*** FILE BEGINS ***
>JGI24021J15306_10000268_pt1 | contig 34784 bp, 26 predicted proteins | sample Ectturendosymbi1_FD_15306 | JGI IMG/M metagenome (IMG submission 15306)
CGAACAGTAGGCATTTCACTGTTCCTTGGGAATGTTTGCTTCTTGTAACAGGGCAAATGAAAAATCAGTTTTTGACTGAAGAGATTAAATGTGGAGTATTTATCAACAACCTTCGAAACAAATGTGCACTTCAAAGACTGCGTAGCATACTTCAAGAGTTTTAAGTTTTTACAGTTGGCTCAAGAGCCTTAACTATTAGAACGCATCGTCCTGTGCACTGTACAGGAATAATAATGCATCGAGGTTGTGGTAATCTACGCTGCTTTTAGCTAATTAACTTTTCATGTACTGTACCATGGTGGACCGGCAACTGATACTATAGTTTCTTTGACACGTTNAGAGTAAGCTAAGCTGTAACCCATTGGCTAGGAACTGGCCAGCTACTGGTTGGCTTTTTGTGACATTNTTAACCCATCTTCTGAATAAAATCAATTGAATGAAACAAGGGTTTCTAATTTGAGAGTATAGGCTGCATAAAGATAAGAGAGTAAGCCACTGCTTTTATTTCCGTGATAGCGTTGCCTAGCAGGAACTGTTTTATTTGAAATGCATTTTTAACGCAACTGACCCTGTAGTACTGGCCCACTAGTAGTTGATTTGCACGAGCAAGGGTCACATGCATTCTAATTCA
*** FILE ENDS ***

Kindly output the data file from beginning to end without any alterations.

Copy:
>JGI24021J15306_10000268_pt1 | contig 34784 bp, 26 predicted proteins | sample Ectturendosymbi1_FD_15306 | JGI IMG/M metagenome (IMG submission 15306)
CGAACAGTAGGCATTTCACTGTTCCTTGGGAATGTTTGCTTCTTGTAACAGGGCAAATGAAAAATCAGTTTTTGACTGAAGAGATTAAATGTGGAGTATTTATCAACAACCTTCGAAACAAATGTGCACTTCAAAGACTGCGTAGCATACTTCAAGAGTTTTAAGTTTTTACAGTTGGCTCAAGAGCCTTAACTATTAGAACGCATCGTCCTGTGCACTGTACAGGAATAATAATGCATCGAGGTTGTGGTAATCTACGCTGCTTTTAGCTAATTAACTTTTCATGTACTGTACCATGGTGGACCGGCAACTGATACTATAGTTTCTTTGACACGTTNAGAGTAAGCTAAGCTGTAACCCATTGGCTAGGAACTGGCCAGCTACTGGTTGGCTTTTTGTGACATTNTTAACCCATCTTCTGAATAAAATCAATTGAATGAAACAAGGGTTTCTAATTTGAGAGTATAGGCTGCATAAAGATAAGAGAGTAAGCCACTGCTTTTATTTCCGTGATAGCGTTGCCTAGCAGGAACTGTTTTATTTGAAATGCATTTTTAACGCAACTGACCCTGTAGTACTGGCCCACTAGTAGTTGATTTGCACGAGCAAGGGTCACATGCATTCTAATTCA